Tuesday, August 4, 2009

Noll on Evangelicalism & The American Founding

One of Mark Noll's articles on the American Revolution and evangelical Protestantism is available in its entirely here. It's always a treat to read his work. A taste:

Finally, the rise of a culturally influential evangelicalism conjoined with republicanism and commonsense ethics is a surprise because of the religious views of the American founding fathers. Not only do the best demographic surveys record a declining evangelical presence in the 1770s; and not only did the publication of religious works decline dramatically during the War for Independence; but the religious dispositions of the new country's most visible leaders were anything but evangelical. A few of them, like Sam Adams of Massachusetts, John Jay of New York, Patrick Henry of Virginia, John Witherspoon and Elias Boudinot of New Jersey, and Roger Sherman of Connecticut, were more or less evangelical, but the founders who mattered most—George Washington, Thomas Jefferson, John [sic] Madison, John Adams, Alexander Hamilton, Benjamin Franklin—were not. Whereas the faith of these founders did lean in a generally Christian direction, the unitarian, deistical, moralistic, and antienthusiastic religions they practiced hardly anticipated an evangelical surge. And although it is possible to find in both the Declaration of Independence and the Constitution echoes of more traditional Christian attitudes toward human nature, government, and the ends of society, these crucial documents depended much more directly on secular sources, whether from the classics, John Locke, the Scottish Enlightenment, or the pragmatic circumstances of the period. These founders may have preserved some of the Puritans' moral earnestness and may have borrowed rhetorical strategies from the mid-century revivals, but otherwise their politics were secular.
That Noll writes "John" Madison shows that even the great ones aren't immune from typos.

4 comments:

King of Ireland said...

Ever read a book called "Defending the Declaration" by Gary Amos? He bypasses the whole Barton strategy and just looks where the ideas of the Declaration come from. He has some compelling information that many of the saying used in the Declaration came right from Canon Law into Common law to Locke and the more rational Puritians and to Jefferson. He does not argue that Jefferson, Adams, or Franklin were Christians but does state that they used ideas that were part of a long Christian tradition. The best part of the book was when he traced the "laws of nature and nature's God all the way back to Christian teaching from the Middle Ages.

I was thinking about doing a series of post on his ideas in the book but do not want to do it if it is ground already covered. His thesis is much like Tom's but he gives some theological insight into reason and revelation that I have not even heard Tom expound on. At least not in any of the old posts I have gone back and read on that subject.

As I read some real scholars like Dreisbach and Amos I see the Ed's point about Barton and others needing to really get History, Law, or broad Theology doctorate. These guys are really in a different league. It was almost embarrassing to compare the typical arguments with real scholarship on the issue.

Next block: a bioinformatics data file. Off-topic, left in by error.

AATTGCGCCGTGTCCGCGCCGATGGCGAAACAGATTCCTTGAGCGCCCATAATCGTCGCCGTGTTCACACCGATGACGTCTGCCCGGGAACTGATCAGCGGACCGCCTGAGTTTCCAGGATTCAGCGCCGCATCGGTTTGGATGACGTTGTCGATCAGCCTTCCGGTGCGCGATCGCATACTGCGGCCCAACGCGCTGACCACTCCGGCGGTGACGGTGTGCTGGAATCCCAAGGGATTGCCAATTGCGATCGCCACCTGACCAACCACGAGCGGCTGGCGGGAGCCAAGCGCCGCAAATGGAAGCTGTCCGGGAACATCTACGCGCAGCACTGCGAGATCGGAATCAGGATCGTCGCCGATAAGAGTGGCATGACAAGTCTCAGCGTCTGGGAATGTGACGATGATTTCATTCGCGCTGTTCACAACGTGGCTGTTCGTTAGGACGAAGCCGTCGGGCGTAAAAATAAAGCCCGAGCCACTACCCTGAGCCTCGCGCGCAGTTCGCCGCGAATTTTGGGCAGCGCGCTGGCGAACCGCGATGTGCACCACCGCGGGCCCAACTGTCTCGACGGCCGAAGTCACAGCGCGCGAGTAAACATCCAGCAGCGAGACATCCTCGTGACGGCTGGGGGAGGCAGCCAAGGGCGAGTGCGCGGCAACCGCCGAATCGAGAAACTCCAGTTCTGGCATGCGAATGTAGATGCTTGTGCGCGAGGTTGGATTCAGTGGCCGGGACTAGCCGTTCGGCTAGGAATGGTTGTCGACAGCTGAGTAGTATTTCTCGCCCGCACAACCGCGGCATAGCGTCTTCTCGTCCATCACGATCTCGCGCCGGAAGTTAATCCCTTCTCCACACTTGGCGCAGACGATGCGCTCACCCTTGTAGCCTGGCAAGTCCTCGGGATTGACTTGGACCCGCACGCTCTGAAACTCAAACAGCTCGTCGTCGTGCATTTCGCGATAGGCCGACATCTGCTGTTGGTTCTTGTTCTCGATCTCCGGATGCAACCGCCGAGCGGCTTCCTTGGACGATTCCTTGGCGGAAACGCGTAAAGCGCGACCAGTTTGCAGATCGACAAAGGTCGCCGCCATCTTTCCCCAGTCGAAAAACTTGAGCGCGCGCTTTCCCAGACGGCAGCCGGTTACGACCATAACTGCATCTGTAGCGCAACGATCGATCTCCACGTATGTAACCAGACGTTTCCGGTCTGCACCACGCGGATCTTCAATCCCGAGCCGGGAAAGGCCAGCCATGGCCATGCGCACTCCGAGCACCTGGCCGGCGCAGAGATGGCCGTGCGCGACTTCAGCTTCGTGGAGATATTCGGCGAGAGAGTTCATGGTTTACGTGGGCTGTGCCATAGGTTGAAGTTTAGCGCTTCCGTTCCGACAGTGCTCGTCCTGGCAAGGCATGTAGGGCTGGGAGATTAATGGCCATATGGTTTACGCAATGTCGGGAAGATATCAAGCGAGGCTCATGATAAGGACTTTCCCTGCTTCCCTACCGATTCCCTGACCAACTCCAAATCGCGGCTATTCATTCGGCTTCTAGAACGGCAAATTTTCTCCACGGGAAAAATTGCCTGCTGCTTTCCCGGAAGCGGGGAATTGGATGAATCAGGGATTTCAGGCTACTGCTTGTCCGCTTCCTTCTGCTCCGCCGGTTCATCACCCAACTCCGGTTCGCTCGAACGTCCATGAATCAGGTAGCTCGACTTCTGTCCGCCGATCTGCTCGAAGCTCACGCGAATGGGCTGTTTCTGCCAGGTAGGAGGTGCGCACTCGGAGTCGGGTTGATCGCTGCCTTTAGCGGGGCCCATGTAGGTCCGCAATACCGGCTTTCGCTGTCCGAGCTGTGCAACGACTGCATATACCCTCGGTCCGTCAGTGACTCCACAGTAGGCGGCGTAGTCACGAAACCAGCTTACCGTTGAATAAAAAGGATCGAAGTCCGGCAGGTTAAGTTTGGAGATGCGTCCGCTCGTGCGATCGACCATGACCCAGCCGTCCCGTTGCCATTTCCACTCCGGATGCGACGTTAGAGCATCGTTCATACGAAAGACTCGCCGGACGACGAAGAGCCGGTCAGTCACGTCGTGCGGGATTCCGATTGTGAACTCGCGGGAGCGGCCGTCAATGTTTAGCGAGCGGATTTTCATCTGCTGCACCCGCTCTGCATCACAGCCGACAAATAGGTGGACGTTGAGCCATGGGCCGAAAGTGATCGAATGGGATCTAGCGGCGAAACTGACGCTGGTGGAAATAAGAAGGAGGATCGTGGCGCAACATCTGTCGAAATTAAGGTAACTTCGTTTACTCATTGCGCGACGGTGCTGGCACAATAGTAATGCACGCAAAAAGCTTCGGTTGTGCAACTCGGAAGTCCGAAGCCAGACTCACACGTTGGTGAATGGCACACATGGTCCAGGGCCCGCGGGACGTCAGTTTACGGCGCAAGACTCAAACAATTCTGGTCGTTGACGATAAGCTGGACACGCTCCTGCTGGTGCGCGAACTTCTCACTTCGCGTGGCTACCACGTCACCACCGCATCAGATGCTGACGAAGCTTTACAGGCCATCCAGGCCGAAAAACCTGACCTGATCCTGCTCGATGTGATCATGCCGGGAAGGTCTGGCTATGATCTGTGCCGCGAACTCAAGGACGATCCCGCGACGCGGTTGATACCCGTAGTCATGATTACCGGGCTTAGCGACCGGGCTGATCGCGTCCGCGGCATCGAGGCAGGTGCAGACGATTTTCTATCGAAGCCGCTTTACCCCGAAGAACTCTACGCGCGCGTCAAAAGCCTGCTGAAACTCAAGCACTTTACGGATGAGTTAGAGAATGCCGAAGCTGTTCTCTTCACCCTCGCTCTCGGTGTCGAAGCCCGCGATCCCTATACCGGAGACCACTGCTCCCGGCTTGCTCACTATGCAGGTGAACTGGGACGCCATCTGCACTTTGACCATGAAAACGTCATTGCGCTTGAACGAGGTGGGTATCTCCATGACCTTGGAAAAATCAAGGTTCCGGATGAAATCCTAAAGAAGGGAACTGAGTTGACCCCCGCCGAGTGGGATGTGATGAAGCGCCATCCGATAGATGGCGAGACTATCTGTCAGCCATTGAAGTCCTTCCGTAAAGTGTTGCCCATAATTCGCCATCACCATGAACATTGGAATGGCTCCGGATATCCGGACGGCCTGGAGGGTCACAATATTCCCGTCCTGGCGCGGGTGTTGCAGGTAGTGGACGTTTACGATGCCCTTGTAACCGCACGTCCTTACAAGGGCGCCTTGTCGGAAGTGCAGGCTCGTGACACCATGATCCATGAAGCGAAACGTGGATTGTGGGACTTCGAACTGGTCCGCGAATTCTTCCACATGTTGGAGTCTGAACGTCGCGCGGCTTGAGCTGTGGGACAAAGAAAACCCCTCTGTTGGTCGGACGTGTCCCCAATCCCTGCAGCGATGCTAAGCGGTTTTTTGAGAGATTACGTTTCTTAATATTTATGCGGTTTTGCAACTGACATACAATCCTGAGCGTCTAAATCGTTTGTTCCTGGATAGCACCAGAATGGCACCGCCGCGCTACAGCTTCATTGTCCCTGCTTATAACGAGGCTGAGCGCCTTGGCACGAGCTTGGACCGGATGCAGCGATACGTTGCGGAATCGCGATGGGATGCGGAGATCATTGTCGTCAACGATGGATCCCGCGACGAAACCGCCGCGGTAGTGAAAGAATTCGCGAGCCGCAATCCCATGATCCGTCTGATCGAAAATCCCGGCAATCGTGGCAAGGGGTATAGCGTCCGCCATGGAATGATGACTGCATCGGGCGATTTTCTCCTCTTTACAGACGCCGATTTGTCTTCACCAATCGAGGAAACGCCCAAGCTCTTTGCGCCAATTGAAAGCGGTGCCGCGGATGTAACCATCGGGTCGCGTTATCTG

I bring this up in this post because Noll was one of the people he was attempting to refute. More later....

By the way, on a personal note, I got hired to teach where I moved in Florida. I was about to give it up. It was the last few weeks engaging in enlightened discussion with you, Tom, and others that made me realize we need good History teachers in schools. You guys have helped renew my love of the subject and thirst to learn more. I am truly humbled that guys as smart as you all allow me in on your conversations.

That goes for Frazer as well even though I disagree with him a lot. Watching how you guys go about all this shows me how far I need to go to be the teacher I want to be. You all challenge and inspire me and I do not give out compliments like this easy. So be encouraged in your endeavors.

You deserve my sincere and heart felt thanks.

Jonathan Rowe said...

I've never read his book, though I've heard his name and had the book cited against me.

I can't judge him based on the folks who referenced his authority; but I wasn't too impressed. But again, this shouldn't speak bad of him. Randall Terry once cited it in an email to me.

Amos also wrote a book with a history PhD named Richard Gardiner with whom Ray Soller and I have had run ins.

James Stripes said...

Ideas are rooted in texts. The texts of the Founders reveal strong influence of Christianity and Christian ideas combined with strong impulses to mitigate the excess of enthusiasm of evangelicals and other religious zealots. Mark Noll does a masterful job of negotiating between his own biases and the evidence of primary sources. That's why you can find his articles in credible academic sources like the Journal of Interdisciplinary History. From what I've gathered from cursory glances at the writings of Gary Amos, he is more polemicist than historian.

susana said...
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